ALTURAS, Calif. (AP) - Animal advocates have filed a lawsuit to prevent the U.S. Forest Service from rounding up many of the remaining wild horses in California's Modoc National Forest.
The plaintiffs said in a statement Monday that the government agency's plan to eliminate about 40 square miles of territory and reduce the horse population by 80 percent could lead to the sale of horses for slaughter and could endanger the long-term genetic viability of the remaining population. Continue Reading >>
Cross posted from The Week, Feb. 19, 2014
By Andrew Cohen
The federal agency's treatment of wild horses has been scandalously poor. But you wouldn't know it from reading the newspaper.
America needs a few aggressive journalists to uncover the ways in which the Interior Department is captive to the priorities of the industries it is supposed to regulate.
Consider, for example, an unfortunate story published last month in The Washington Post about America's wild horses and their human stewards at the Bureau of Land Management.
The average reader of this story, headlined, "U.S. looking for ideas to help manage wild-horse overpopulation," likely came away from it with a grossly distorted view of the problems facing the herds, how those problems came to be, and what federal officials are doing (or not doing) to solve them. All of the appropriate voices were heard from, all the advocates and bureaucrats, all the lawyers and county commissioners — but the result was a cacophony, and not the symphony a good story ought to be. Critical context and perspective were missing from this report, as were key facts and history. The result was an inaccurate, incomplete mess. Continue Reading >>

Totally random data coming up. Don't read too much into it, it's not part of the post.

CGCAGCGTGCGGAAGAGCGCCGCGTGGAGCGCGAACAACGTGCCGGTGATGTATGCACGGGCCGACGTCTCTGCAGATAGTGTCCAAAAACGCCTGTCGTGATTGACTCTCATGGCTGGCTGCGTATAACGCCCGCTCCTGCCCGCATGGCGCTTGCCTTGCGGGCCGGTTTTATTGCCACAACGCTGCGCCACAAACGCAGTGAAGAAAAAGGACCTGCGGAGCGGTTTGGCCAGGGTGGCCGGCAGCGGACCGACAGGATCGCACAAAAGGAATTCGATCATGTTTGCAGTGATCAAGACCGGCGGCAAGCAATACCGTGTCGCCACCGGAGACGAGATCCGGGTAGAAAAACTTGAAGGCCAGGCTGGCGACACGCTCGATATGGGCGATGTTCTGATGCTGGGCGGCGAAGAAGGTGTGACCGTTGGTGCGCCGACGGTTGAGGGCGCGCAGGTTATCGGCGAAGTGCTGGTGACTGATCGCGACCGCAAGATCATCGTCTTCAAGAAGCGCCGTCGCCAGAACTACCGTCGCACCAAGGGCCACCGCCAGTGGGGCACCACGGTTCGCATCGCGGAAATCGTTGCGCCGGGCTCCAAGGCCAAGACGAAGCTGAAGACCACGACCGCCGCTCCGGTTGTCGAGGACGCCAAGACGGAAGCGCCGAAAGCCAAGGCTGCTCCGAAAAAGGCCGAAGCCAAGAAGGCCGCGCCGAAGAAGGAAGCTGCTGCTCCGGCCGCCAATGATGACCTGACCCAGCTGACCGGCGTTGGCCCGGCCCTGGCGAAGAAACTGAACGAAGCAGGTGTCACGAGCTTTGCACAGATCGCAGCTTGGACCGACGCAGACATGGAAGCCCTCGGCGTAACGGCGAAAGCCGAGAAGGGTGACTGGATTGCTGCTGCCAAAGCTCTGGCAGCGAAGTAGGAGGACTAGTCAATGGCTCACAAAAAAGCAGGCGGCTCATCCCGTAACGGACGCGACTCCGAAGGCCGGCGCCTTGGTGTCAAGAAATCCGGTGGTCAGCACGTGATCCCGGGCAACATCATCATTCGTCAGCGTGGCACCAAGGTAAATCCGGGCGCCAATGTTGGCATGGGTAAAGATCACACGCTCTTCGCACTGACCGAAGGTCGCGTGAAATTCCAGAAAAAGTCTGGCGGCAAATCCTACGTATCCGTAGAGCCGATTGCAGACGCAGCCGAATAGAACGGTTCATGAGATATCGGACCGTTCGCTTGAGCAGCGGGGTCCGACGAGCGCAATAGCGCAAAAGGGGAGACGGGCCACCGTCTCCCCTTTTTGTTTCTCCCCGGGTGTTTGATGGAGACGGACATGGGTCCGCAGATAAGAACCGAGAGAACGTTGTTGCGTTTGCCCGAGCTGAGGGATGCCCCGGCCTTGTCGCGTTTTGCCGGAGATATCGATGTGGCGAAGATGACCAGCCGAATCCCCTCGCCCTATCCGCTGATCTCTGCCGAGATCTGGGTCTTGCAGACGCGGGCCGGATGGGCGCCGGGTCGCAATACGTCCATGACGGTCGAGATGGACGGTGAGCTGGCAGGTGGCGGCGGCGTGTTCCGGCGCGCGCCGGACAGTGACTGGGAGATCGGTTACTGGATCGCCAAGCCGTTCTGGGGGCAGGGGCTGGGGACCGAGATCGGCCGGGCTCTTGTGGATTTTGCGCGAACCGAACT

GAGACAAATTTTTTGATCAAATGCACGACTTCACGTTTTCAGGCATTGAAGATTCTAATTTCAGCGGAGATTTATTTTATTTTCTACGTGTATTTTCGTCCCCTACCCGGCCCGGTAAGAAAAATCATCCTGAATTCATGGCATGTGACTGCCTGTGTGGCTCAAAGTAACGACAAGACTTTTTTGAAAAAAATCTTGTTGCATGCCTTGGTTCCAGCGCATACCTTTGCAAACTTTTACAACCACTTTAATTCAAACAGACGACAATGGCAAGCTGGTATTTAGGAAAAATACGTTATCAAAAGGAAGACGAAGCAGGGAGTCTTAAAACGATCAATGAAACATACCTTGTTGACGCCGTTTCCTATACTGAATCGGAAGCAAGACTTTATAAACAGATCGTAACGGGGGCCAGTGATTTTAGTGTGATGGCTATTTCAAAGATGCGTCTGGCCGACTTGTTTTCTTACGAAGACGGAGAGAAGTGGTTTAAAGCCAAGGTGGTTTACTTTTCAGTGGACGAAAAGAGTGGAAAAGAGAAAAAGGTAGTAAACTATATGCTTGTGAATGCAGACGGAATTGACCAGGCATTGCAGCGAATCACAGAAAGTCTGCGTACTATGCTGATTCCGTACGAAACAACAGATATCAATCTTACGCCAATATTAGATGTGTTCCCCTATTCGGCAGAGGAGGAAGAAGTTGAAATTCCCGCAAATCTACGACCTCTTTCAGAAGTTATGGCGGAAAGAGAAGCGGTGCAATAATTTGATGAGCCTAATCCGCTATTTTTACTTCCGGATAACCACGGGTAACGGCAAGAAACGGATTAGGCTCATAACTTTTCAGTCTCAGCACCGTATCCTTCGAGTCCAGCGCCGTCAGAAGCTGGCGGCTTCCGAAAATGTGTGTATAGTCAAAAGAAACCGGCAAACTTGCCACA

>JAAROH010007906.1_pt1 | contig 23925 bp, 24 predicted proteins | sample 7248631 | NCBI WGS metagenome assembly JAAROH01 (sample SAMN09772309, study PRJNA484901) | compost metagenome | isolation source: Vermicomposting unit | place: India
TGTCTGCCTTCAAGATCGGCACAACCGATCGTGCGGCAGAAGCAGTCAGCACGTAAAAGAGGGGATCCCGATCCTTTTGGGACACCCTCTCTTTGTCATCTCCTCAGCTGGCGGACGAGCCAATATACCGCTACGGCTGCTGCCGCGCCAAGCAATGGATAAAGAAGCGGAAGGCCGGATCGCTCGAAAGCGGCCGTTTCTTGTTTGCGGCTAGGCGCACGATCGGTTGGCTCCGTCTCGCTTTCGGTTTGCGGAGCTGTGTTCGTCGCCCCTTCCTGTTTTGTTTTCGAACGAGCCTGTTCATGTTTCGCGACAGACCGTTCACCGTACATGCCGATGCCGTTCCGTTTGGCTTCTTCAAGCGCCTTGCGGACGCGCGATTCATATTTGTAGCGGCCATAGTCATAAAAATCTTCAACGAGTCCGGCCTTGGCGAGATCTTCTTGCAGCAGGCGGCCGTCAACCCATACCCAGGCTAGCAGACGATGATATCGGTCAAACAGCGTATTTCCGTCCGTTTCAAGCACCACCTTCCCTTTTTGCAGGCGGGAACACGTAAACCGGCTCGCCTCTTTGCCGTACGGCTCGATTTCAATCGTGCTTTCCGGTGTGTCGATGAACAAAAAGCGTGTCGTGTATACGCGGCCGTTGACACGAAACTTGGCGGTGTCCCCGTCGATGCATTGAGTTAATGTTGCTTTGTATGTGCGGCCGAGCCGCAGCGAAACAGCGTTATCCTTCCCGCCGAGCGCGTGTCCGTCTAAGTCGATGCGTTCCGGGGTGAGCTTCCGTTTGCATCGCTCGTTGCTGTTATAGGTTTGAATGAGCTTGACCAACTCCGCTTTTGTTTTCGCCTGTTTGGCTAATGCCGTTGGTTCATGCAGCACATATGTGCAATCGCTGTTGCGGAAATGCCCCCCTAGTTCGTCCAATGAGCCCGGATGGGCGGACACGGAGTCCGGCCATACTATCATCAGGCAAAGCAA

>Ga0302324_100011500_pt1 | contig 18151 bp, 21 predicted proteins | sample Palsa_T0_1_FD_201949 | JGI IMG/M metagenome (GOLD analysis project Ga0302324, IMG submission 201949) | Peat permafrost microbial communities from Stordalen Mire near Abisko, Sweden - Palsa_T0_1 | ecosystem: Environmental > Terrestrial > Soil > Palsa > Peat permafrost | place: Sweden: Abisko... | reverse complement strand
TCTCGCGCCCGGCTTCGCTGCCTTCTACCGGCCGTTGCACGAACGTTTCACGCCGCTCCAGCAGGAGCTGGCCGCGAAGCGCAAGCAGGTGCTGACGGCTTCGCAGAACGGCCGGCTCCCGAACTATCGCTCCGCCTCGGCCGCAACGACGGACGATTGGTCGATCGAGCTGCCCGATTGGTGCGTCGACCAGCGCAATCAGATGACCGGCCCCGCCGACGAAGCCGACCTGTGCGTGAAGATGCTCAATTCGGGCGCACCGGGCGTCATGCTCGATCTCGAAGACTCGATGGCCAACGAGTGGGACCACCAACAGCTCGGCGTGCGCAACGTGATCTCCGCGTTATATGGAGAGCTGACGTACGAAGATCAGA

By Craig Downer, TCF Board Member
Since the Wild Free-Roaming Horses and Burros Act of 1971, debate has raged over whether horses and burros are restored North American natives. Fossil, genetic and archeological evidence supports these species as native. Also, objective evaluations of their respective ecological niches and the mutual symbioses of post-gastric digesting, seminomadic equids support wild horses and burros as restorers of certain extensive North American ecosystems. A Reserve Design strategy is proposed to establish naturally self-stabilizing equine populations that are allowed to harmoniously adapt over generations within their bounded and complete habitats. These populations should meet rigid standards for viability based on IUCN SSC assessments (2,500 individuals). Basic requirements are described for successful Reserve Design including viable habitat as well as specific regions of North America where this could be implemented. >> Read More